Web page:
The Black History of Chesapeake Bay Aquaculture
Learn from a local expert about the history of Chesapeake Bay oyster fishermen and the future of American aquaculture
Join Imani Black, founder of Minorities in Aquaculture, to learn about the rich history of Chesapeake Bay aquaculture, what it looks like today and could look like in the future. The presenter will also cover sustainability and aquaculture as a career path for minority students.
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For more information, contact 703-228-5715.
This event supports the Library's recognition of Black History Month.
About the Presenter:
Imani Black is an African American oyster farmer building a career in the rapidly growing aquaculture industry. She was born and raised on the Eastern Shore of Maryland and her love for conservation and restoration on the Chesapeake Bay started at a young age. Imani comes from a long family history of watermen from Rock Hall, Crisfield and Cambridge, MD that dates back over 200 years.
Imani attended Old Dominion University and graduated with a Marine Biology degree and was a Division 1 student athlete in lacrosse.
During college, Imani interned for the Chesapeake Bay Foundation’s VA Oyster Restoration Team which started her journey into oyster restoration and shellfish aquaculture. Following graduation, Imani was selected to participate in the VIMS’ Aquaculture Genetics & Breeding Technology Center’s (ABC), Oyster Aquaculture Training (OAT) program which targets those pursuing careers in all aspects of oyster aquaculture, from hatchery operations to grow-out and processing.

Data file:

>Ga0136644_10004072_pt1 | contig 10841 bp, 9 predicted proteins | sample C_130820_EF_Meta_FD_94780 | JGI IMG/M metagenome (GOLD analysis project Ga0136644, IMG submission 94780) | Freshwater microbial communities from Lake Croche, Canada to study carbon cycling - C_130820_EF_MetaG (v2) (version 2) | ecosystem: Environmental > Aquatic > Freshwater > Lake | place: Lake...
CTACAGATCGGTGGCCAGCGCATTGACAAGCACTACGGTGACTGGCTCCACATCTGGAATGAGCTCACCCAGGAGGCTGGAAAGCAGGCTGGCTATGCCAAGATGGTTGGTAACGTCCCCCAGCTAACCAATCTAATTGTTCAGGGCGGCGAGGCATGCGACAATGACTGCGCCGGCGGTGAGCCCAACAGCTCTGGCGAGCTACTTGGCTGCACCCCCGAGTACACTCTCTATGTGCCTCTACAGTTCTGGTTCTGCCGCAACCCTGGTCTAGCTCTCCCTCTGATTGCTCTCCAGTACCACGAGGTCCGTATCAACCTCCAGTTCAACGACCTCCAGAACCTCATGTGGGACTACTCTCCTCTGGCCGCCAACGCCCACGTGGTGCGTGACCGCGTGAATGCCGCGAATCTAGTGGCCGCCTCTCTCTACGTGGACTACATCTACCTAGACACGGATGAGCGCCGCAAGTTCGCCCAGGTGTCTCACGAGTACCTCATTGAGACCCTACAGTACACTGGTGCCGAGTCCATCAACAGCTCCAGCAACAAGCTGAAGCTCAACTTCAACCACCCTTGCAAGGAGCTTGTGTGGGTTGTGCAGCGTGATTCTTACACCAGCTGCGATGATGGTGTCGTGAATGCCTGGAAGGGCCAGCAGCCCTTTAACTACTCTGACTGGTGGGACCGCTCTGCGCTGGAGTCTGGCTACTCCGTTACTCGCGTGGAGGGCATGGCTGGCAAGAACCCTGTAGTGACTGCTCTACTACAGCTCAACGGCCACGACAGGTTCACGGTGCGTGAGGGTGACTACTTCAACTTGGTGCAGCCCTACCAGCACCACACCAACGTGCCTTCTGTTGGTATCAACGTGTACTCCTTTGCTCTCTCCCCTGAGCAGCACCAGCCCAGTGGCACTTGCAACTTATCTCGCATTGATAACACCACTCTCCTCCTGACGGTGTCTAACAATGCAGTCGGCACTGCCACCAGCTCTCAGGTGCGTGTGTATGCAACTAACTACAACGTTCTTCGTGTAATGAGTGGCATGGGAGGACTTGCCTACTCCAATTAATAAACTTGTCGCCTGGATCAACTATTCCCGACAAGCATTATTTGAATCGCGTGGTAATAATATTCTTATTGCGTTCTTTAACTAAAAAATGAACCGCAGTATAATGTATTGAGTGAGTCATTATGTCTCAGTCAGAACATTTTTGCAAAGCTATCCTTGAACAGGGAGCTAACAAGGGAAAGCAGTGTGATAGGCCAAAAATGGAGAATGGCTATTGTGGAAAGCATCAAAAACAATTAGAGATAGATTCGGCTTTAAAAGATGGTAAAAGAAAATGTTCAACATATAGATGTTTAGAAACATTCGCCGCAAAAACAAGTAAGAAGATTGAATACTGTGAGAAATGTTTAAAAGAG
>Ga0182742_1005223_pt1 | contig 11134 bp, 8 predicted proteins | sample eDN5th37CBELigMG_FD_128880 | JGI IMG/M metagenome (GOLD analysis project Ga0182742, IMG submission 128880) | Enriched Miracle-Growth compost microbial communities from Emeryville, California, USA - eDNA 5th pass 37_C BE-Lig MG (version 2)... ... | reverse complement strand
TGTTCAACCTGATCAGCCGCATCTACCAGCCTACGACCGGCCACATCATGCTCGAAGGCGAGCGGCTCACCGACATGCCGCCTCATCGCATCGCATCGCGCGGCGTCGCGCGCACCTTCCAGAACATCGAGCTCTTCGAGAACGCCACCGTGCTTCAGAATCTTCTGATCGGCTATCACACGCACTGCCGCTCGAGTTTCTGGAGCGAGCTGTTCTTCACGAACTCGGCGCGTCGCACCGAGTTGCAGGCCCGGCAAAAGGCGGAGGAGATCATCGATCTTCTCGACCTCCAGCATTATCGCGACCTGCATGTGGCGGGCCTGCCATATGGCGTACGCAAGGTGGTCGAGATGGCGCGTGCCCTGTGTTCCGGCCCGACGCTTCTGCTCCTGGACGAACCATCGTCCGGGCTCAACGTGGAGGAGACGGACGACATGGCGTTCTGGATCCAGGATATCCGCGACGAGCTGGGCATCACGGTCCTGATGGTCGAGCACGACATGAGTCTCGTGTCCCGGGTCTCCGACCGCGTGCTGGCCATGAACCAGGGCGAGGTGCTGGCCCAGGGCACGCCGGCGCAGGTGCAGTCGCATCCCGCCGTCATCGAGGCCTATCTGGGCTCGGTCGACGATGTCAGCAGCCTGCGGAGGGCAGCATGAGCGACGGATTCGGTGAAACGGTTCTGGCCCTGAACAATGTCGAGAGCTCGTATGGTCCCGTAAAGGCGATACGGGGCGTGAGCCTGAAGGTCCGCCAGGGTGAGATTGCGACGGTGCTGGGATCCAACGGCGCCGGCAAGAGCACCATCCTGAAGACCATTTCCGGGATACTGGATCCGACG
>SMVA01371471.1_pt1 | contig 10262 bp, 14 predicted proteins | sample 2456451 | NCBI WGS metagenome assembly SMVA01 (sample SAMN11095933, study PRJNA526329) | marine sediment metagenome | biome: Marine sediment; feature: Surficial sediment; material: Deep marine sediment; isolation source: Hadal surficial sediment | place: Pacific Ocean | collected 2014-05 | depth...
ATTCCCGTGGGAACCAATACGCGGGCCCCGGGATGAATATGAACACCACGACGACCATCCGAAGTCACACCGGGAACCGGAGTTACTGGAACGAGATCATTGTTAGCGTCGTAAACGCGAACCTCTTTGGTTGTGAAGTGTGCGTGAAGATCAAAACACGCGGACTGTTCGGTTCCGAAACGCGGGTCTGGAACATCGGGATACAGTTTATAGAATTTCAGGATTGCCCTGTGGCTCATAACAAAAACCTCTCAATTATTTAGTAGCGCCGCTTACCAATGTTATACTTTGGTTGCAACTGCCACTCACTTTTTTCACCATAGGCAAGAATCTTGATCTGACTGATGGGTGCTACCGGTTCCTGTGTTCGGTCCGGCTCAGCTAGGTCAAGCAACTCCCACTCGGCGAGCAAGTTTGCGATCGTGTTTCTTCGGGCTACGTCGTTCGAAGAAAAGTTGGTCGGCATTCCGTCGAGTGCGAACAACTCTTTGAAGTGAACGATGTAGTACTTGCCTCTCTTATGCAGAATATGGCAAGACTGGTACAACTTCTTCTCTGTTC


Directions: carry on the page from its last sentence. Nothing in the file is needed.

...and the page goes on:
Through her love for her career, Imani founded Minorities In Aquaculture, a nonprofit organization that strives to empower and support the underrepresented demographics (i.e women of color, women in general, men of color, etc) in the aquaculture industry by providing opportunities such as paid internship, technical skills training and career development resources. Over the last 2 years, MIA has focused its efforts and resources toward supporting women of color in their aquaculture careers, starting with Imani’s demographic which is also least engaged in this space. Overall, Minorities In Aquaculture is recognized as an impactful network focused on sustainable seafood education, aquaculture workforce development, and active engagement approaches not only for the minorities in aquaculture, but the industry as a whole in its effort towards a more diverse aquaculture field.
In addition to developing the nonprofit, Imani is currently pursuing a Master’s degree at the University of Maryland’s Center for Environmental Science researching the historical coastal communities of color in commercial fisheries in the Chesapeake Bay, while highlighting the approaches and methods toward active minority engagement and participation in coastal regions.